Isn’t there a whole fetish thing around ‘pony shoes’? I wonder if that’s where the idea came from? Can’t do any research now, suspect it wouldn’t be something I should be looking at at work.
Ah, uncomfortable unwearable incapacitating shoes, one of my ongoing fave love-to-hates. My current shoe rant runs thus: I am moving to a tropical developing country soon, and it will be wet season. All I freaking want is a pair of those comfy open walking sandals, preferably in leather. NOBODY MAKES THEM FOR WOMEN. NOBODY. All I can get are $250 plasticky things from Kathmandu (I’ve refrained). They make ‘em for kids, sometimes even female kids, they make ‘em for men, but apparently women prefer prettiness over practicality and wear mary janes and flip flops and high heels when they go trekking in the wet and mud. ARGH. It’s extra frustrating because I also wanted Crocs, but I have smallish feet and the size 6 ladies’ Crocs (the smallest ladies’ size) are bigger than a normal size 6 and thus are too big for my feet. I don’t mind buying kids’ shoes, but God, my feet really aren’t that small, and there are plenty of women out there with small feet.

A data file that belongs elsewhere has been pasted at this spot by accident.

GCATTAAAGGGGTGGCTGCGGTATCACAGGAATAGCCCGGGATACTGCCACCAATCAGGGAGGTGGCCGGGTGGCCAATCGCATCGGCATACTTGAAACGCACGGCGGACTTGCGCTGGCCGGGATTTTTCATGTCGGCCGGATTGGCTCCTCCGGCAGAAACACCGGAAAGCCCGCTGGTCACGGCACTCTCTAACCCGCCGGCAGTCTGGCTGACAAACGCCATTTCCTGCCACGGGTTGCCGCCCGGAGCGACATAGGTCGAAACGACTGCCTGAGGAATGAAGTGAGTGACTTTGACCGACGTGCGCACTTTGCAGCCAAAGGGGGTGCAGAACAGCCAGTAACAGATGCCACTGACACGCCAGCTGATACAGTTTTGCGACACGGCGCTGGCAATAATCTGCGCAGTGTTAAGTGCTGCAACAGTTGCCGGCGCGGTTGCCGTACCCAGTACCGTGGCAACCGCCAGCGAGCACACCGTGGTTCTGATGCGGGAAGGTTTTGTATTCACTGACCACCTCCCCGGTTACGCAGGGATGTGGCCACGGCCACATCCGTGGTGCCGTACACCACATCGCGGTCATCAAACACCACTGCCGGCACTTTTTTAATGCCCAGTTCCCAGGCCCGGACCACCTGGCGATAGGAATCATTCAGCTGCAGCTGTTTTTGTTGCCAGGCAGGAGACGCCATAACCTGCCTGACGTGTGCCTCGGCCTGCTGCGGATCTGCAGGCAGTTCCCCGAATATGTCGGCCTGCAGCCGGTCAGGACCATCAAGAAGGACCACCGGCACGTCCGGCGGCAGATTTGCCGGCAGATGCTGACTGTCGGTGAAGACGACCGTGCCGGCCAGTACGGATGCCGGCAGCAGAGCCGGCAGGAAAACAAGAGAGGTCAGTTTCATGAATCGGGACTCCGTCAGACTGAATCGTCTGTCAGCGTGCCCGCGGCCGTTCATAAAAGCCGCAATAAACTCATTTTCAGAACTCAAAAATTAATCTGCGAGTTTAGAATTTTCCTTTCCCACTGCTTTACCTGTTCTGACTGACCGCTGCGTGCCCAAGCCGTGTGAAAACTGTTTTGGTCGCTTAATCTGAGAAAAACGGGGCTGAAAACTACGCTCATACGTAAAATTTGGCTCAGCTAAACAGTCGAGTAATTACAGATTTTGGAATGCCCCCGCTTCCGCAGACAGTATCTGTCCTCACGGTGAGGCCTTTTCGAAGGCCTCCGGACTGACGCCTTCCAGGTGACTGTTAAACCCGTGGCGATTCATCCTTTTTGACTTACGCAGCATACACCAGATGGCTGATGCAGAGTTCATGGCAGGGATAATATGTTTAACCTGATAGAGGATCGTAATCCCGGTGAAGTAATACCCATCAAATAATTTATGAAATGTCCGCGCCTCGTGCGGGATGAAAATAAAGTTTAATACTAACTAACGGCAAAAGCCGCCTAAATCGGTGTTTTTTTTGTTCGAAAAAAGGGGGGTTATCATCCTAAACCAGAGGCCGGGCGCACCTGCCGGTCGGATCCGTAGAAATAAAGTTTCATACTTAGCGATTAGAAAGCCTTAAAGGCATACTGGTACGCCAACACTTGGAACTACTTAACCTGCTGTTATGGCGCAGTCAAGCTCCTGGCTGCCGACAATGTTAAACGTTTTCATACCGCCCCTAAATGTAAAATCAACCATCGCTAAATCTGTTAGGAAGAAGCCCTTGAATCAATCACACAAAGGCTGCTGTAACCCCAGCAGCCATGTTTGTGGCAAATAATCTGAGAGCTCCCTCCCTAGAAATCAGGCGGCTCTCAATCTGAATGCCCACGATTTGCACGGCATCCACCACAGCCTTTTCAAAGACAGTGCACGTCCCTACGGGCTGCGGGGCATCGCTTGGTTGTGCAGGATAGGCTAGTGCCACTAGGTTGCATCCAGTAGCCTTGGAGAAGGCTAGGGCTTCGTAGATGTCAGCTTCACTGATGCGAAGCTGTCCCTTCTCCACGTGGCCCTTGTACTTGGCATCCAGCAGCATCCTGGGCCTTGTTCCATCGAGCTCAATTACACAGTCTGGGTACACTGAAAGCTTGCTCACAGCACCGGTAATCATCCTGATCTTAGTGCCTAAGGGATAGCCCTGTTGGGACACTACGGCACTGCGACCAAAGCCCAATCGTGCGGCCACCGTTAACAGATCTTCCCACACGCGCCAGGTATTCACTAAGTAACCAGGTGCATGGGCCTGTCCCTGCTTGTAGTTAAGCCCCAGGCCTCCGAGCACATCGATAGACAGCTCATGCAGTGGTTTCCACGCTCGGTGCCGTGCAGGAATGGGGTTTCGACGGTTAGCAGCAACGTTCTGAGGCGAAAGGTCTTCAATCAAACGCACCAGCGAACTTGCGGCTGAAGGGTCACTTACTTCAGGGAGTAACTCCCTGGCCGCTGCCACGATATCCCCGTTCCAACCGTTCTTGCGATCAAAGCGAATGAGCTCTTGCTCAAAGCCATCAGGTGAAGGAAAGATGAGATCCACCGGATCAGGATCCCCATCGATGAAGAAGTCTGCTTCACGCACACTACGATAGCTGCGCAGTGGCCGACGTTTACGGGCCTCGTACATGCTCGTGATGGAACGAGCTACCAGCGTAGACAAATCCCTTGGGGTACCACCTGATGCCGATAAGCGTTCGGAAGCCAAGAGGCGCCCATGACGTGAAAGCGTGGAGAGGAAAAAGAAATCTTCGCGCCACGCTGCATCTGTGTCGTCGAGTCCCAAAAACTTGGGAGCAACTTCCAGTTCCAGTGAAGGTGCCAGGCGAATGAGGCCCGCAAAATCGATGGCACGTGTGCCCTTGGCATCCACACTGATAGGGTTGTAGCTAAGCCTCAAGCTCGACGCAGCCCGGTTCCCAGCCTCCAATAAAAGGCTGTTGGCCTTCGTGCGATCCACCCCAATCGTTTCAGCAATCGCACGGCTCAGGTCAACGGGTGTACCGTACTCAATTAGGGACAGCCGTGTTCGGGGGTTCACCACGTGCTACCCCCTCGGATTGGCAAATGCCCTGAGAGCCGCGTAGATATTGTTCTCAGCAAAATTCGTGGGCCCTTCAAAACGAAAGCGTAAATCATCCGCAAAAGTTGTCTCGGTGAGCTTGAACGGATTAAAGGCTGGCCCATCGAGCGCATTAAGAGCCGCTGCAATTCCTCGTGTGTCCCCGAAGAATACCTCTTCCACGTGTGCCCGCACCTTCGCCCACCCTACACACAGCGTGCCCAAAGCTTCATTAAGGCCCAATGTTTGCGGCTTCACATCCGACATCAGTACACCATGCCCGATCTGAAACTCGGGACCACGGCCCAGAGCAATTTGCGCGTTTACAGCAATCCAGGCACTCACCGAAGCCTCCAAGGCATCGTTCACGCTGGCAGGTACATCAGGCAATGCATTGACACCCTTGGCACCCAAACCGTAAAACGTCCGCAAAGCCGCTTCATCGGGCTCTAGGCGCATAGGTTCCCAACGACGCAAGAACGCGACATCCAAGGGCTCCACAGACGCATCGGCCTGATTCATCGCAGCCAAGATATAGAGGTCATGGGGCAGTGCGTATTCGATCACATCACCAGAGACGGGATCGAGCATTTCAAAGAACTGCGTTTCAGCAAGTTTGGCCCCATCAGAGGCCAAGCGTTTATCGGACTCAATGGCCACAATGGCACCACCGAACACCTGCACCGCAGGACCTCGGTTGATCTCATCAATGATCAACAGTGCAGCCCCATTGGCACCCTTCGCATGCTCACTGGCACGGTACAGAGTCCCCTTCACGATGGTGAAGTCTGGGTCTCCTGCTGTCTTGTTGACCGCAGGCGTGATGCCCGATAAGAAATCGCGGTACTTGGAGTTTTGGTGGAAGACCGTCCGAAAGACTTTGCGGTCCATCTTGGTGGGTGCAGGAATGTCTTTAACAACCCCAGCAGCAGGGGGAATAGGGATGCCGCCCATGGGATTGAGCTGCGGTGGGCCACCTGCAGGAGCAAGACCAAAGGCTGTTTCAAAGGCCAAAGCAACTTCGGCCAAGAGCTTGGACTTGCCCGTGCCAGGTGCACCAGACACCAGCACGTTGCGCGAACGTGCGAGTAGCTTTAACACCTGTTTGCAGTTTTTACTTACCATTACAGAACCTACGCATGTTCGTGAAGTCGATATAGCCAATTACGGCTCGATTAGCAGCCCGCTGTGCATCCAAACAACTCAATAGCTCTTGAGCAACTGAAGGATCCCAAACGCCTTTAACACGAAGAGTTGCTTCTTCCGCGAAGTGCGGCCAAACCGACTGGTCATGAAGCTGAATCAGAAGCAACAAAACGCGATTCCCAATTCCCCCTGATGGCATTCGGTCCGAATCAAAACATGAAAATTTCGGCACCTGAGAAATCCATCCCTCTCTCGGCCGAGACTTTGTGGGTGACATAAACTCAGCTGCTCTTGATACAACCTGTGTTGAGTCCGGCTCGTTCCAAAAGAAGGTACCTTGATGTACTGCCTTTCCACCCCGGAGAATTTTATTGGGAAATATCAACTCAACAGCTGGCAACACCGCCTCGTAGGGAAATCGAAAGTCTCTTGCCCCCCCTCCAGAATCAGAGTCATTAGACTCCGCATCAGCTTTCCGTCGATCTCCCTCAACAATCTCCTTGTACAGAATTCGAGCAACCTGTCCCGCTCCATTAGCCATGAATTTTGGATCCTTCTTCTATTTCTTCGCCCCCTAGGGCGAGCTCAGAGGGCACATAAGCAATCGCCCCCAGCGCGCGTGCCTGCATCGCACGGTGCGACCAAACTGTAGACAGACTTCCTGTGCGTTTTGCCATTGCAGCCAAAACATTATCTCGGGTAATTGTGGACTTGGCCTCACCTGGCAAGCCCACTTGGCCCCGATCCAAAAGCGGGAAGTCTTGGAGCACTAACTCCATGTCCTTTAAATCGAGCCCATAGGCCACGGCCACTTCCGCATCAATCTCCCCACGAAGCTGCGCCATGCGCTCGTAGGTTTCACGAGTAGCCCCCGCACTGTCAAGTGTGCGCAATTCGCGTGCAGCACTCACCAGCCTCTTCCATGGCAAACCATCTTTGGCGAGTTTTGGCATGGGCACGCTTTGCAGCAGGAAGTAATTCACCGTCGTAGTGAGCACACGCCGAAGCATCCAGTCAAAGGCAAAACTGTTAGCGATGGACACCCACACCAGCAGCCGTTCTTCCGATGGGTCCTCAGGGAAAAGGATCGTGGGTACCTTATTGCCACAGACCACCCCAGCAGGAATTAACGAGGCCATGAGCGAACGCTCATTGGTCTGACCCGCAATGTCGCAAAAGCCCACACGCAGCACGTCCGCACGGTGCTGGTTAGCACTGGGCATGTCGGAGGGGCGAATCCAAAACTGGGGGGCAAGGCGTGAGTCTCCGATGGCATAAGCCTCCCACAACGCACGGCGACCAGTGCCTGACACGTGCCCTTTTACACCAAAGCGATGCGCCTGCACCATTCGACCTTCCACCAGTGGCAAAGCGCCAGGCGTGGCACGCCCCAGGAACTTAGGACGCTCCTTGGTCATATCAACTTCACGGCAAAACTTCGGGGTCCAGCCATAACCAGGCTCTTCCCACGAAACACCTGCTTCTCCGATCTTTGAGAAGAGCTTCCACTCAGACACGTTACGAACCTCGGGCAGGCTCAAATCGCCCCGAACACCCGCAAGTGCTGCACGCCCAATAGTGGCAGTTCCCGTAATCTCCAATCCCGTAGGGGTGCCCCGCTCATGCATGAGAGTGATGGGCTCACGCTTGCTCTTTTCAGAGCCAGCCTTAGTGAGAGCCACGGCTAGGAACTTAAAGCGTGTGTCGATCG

Don’t get me started on fetish shoes and high heels, we’ll be here all day…
Wantss…. those lovely brown lace-ups with the small heel and open toe.
Deborahs last blog post..A beginner’s guide to MMP
I have a question too. How on earth do people stand on those not-shoes with their 75 degree slopes and not tumble face first into the ground?
I had a pair of leather Tevas I bought in Cairns – I think they were my most loved footwear ever.
They’ve been doing it all their lives. Many women who have worn high heels routinely develop such contracted Achilles tendons that they become unable to wear flat shoes without pain.
See, but to me, even from sheer aesthetics the Post-Shoes aren’t attractive. They aren’t part of the flow, they don’t accentuate anything like standard mid-heels do.* They’re just…not right in so many ways.